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On Dinocochlea ingens, sp., a gigantic Gastropod from the Wealden Beds near Hastings


During the construction by the Hastings Corporation of a new arterial road to th.e north of St. Leonards, near Silver Hill, not far from the Old Eoar Waterfall, and close to the quarry dubbed by Mantell the “Iguanodon Necropolis”, the cutting passed through some sandy beds of the Wadhurst Clay Series. In these there was one particular stratum that had been a pale blue concretionary calciferous sandstone, but which had been altered for the most part by the percolation of water into a rusty-brown ferruginous sandrock.1 Numerous large, typical concretions occurred in it, but besides these Mr. H. L. Tucker, who was then acting as engineer to the contractors for the work, noticed the presence of certain huge spiral bodies that seemed to differ from the ordinary concretions. These bodies generally lay in cavities, or “moulds” in the surrounding sandstone, but unfortunately no part of these moulds was preserved.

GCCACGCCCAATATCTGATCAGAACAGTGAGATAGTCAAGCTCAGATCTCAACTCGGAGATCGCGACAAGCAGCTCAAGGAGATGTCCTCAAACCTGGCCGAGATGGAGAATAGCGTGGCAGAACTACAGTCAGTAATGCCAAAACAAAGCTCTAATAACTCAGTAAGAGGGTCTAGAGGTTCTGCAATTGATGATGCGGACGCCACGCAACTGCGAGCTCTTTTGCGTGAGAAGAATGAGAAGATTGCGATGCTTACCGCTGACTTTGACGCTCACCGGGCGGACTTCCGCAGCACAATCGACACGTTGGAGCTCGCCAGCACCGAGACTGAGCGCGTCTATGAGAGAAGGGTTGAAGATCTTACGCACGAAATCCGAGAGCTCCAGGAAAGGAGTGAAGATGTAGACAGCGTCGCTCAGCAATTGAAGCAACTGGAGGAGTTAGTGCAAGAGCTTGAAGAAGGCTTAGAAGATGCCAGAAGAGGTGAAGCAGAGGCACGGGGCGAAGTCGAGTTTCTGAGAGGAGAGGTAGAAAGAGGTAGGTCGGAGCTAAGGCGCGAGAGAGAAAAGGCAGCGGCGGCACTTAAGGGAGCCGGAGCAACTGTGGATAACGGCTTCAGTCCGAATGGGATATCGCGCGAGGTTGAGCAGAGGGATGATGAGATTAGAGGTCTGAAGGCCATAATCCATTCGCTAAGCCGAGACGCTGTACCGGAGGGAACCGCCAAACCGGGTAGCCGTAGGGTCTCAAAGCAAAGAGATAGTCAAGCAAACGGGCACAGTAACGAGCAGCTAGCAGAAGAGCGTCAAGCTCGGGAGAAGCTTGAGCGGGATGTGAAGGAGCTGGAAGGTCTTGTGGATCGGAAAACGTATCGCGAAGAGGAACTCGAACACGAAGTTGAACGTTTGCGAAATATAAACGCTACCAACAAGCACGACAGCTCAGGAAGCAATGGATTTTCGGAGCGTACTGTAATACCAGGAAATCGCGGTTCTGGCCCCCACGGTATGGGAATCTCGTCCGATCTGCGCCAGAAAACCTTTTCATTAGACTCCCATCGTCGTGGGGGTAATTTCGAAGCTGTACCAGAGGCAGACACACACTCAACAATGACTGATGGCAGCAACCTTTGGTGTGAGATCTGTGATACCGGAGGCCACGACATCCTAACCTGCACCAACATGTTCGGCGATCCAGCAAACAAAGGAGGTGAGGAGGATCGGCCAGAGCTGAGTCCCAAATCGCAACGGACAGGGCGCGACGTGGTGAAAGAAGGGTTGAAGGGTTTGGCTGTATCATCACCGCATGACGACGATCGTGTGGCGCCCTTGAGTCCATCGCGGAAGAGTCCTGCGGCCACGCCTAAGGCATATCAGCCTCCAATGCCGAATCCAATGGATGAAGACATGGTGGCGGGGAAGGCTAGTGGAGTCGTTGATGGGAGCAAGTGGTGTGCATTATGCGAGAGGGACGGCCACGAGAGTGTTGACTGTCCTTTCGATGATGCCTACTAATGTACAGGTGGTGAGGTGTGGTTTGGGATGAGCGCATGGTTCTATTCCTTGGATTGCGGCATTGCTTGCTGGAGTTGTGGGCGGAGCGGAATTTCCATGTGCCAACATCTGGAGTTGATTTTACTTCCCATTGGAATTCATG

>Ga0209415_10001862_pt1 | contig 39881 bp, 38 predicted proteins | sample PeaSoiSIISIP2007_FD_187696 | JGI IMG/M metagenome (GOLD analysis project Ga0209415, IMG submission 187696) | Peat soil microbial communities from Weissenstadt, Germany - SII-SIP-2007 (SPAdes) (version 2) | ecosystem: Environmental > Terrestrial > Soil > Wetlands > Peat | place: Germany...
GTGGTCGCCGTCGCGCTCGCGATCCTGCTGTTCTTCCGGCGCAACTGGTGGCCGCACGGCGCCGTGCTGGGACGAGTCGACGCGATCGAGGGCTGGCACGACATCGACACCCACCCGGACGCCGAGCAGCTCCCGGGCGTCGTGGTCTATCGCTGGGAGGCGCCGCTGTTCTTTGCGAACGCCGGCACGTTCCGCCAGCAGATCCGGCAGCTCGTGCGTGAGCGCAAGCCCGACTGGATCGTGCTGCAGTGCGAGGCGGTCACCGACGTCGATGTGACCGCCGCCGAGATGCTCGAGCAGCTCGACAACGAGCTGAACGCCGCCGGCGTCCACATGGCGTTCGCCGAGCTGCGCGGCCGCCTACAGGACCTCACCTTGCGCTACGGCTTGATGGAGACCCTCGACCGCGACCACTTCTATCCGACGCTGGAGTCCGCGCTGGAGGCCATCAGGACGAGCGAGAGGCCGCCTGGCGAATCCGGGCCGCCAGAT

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Moseley (Rev. H.), “On the Geometrical Forms of Turbinated and Diseoidal Shells”: Phil. Trans., 1838, pp. 351370. For an able summary of the conclusions by Moseley and others, see Professor D'Arcy W. Thompson's Growth and Form, chap, xi, pp. 493–586.

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Geological Magazine
  • ISSN: 0016-7568
  • EISSN: 1469-5081
  • URL: /core/journals/geological-magazine
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